LEAF: A greenhouse gas drawdown champion

Years ago Paul Hawken, a well-known entrepreneur and environmentalist, noticed the lack of a comprehensive and doable list of solutions to global warming that is both clearly communicated and accessible to the general public. For example, we would hear “live closer to work,” “be more efficient,” or “consume less.” We knew those actions would help, but by how much, and what are the other things we could be doing? Hawken’s response in 2013 was to found with Amanda Joy Ravenhill a research non-profit called Project Drawdown with the goal of identifying, modeling, and communicating such solutions. As the name implies, the organization’s desired outcome is to reach a state of “drawdown” where atmospheric concentrations of greenhouse gases begin to decline over time, climate begins to stabilize, and we place our current civilizations and ecosystems on more stable foundations.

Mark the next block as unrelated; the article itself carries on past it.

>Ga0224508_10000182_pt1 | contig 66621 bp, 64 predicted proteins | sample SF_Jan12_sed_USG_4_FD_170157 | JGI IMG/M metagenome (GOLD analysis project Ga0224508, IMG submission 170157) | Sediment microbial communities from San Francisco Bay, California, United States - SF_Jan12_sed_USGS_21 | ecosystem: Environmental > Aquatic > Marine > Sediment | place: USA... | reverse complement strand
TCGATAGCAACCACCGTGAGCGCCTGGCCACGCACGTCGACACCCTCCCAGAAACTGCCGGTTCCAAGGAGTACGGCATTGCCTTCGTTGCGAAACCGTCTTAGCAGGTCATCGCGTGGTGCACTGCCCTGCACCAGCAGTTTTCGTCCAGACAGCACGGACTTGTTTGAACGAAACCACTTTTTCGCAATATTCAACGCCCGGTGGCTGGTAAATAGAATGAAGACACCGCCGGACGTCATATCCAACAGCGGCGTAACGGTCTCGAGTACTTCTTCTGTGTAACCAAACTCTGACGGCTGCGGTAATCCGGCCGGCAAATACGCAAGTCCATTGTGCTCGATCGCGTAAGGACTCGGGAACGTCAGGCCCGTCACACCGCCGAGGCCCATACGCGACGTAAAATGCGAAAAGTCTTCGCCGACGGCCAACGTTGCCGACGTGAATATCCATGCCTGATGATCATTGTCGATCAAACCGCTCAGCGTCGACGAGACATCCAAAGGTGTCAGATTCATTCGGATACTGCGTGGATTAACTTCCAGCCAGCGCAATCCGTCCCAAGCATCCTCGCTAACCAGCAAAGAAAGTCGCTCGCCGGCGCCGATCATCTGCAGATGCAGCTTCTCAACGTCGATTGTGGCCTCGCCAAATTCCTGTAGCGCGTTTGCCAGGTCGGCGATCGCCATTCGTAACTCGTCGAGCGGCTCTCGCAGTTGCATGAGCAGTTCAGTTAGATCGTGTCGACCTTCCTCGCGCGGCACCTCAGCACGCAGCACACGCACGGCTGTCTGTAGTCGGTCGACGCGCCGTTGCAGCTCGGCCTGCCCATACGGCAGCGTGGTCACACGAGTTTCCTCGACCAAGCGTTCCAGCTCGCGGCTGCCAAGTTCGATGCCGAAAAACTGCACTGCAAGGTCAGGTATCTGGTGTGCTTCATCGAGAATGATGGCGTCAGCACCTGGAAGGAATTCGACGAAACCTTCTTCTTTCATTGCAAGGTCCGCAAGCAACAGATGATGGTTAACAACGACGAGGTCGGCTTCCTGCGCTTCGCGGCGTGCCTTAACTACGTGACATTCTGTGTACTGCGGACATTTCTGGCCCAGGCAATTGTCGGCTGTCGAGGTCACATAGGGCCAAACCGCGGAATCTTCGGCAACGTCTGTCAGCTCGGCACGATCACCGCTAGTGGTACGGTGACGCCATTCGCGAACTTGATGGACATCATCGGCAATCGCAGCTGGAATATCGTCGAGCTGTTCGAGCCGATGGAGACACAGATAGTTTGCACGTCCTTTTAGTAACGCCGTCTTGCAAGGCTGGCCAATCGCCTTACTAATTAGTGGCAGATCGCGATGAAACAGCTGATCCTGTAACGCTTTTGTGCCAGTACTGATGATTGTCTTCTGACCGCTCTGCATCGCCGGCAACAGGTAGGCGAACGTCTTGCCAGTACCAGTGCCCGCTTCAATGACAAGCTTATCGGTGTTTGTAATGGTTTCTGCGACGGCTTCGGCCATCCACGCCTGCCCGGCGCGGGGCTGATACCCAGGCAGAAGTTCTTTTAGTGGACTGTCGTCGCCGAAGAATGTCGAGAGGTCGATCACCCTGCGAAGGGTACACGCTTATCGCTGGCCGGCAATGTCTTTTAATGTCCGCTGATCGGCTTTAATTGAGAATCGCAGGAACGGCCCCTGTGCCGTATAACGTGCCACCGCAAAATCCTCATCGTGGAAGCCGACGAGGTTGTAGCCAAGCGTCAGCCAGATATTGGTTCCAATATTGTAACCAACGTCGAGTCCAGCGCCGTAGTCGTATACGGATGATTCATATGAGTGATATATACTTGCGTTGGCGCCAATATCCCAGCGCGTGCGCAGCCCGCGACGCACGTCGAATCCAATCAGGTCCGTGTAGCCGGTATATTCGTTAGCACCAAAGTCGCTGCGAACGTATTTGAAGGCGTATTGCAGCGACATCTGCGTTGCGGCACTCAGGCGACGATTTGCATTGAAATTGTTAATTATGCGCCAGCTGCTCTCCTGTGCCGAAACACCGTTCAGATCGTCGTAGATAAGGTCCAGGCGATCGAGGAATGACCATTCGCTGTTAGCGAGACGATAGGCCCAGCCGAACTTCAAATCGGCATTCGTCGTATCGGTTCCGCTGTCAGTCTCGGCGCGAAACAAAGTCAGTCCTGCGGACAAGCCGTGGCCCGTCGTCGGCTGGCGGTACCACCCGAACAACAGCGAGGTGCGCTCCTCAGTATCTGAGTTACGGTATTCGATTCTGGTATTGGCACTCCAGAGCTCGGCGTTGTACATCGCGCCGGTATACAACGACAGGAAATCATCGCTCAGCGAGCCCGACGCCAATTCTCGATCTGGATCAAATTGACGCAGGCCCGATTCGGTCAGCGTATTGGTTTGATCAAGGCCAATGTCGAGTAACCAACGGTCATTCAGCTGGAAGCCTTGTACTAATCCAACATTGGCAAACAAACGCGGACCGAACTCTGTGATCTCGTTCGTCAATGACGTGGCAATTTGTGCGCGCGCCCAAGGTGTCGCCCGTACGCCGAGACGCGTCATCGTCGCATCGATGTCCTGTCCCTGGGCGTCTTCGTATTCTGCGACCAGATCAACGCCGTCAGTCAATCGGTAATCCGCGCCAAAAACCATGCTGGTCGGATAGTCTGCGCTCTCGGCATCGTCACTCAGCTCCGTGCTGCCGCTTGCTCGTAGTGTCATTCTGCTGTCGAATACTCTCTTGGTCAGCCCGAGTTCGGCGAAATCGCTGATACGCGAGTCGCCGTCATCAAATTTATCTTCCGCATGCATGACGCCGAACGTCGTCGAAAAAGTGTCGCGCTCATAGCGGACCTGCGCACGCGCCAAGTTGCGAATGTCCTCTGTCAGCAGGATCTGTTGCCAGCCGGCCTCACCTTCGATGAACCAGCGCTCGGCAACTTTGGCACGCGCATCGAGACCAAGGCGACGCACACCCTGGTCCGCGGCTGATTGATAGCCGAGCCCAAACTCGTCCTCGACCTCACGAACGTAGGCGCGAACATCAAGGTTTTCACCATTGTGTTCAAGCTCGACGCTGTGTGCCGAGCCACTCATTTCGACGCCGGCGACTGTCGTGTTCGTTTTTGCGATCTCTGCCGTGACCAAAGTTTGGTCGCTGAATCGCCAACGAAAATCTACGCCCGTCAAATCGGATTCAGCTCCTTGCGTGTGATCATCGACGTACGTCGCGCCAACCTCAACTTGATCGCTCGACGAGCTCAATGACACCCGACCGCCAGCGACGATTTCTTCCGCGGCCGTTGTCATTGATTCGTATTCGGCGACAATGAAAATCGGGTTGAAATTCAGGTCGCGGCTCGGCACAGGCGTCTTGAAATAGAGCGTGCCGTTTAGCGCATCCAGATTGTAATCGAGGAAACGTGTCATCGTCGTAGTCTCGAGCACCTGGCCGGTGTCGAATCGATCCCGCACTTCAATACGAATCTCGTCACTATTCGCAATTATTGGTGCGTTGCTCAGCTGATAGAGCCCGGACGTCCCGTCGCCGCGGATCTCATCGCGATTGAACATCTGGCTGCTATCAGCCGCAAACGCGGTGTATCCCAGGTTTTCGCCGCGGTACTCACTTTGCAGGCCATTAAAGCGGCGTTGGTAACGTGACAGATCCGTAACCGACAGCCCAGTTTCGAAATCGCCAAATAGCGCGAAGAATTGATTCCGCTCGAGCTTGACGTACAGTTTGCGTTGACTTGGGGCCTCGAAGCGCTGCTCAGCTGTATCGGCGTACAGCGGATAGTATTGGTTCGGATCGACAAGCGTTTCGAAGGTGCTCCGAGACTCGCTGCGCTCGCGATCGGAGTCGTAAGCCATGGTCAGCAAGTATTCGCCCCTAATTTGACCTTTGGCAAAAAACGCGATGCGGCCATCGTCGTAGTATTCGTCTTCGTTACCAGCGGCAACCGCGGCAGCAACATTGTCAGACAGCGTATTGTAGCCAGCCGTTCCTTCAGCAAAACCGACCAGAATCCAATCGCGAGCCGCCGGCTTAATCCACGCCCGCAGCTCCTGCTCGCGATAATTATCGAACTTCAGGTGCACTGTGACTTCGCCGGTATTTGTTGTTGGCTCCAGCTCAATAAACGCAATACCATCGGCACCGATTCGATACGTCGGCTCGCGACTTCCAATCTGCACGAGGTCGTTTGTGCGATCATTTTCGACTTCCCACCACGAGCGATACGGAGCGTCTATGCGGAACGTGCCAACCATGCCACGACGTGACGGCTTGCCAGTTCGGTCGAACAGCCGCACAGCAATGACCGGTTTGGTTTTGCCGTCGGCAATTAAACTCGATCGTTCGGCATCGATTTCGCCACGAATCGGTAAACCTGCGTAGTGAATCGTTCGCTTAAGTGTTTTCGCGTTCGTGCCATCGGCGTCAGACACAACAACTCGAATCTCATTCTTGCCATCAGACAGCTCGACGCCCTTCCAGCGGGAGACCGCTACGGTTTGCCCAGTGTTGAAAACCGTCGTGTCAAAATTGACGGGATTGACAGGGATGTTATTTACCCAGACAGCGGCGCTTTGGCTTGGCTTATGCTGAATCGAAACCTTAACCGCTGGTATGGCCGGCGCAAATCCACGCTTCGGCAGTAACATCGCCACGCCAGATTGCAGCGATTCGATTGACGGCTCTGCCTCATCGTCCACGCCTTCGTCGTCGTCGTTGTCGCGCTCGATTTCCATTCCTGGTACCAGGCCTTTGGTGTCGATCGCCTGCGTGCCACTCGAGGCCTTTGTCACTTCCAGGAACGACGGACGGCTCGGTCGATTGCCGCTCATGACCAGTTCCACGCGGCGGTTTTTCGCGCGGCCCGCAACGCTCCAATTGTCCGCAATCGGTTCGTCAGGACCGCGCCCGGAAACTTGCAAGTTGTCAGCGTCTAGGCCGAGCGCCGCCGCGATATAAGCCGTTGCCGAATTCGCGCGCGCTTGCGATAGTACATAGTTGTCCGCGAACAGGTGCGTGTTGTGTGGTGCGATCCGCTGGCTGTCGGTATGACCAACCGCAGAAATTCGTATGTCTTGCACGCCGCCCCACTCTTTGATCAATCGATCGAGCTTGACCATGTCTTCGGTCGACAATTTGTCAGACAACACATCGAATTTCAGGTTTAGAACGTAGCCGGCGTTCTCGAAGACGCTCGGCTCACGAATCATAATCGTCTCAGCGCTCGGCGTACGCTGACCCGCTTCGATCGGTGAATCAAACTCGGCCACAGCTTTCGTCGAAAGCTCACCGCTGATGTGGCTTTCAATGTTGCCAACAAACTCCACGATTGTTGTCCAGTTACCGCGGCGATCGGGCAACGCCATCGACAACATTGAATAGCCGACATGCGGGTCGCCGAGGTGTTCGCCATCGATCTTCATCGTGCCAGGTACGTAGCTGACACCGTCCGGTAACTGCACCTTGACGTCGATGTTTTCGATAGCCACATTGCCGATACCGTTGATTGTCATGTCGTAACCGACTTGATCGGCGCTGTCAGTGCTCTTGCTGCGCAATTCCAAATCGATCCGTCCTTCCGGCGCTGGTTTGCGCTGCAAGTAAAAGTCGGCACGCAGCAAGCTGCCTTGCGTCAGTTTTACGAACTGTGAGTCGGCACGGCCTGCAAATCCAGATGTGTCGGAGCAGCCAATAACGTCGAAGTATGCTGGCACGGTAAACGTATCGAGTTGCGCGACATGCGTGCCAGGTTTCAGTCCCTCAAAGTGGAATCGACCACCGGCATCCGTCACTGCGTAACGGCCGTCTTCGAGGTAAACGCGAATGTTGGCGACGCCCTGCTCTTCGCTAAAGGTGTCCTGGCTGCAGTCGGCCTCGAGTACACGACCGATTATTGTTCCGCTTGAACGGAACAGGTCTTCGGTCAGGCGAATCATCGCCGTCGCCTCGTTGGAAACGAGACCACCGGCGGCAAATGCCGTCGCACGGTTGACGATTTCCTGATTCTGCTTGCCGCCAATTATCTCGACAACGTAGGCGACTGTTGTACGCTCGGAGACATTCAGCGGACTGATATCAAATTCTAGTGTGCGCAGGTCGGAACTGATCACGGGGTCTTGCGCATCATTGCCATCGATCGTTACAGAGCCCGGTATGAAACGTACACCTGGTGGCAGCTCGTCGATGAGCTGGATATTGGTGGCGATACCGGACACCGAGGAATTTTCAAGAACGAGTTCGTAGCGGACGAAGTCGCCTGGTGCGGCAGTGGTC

The initial work coordinated a group of over 200 researchers and experts from 22 countries to identify and model the top 100 solutions. During their review of hundreds of potential solutions, a particular solution rose to the top by being impactful (avoiding or sequestering at least 50 million tons of greenhouse gas emissions from 2020 through 2050), currently available or quickly scalable, economically viable, well-enough studied that data is available to model it at a global scale, and with benefits that outweigh side effects. Their findings are documented in the richly illustrated and readable 2017 New York Times bestseller “Drawdown: The Most Comprehensive Plan Ever Proposed to Reverse Global Warming.” A total of 80 solutions are measured by greenhouse gas impact, cost to implement, and savings accrued over the 2020-2050 time frame; 20 more promising solutions are listed but are too new to adequately measure, so no numbers are provided.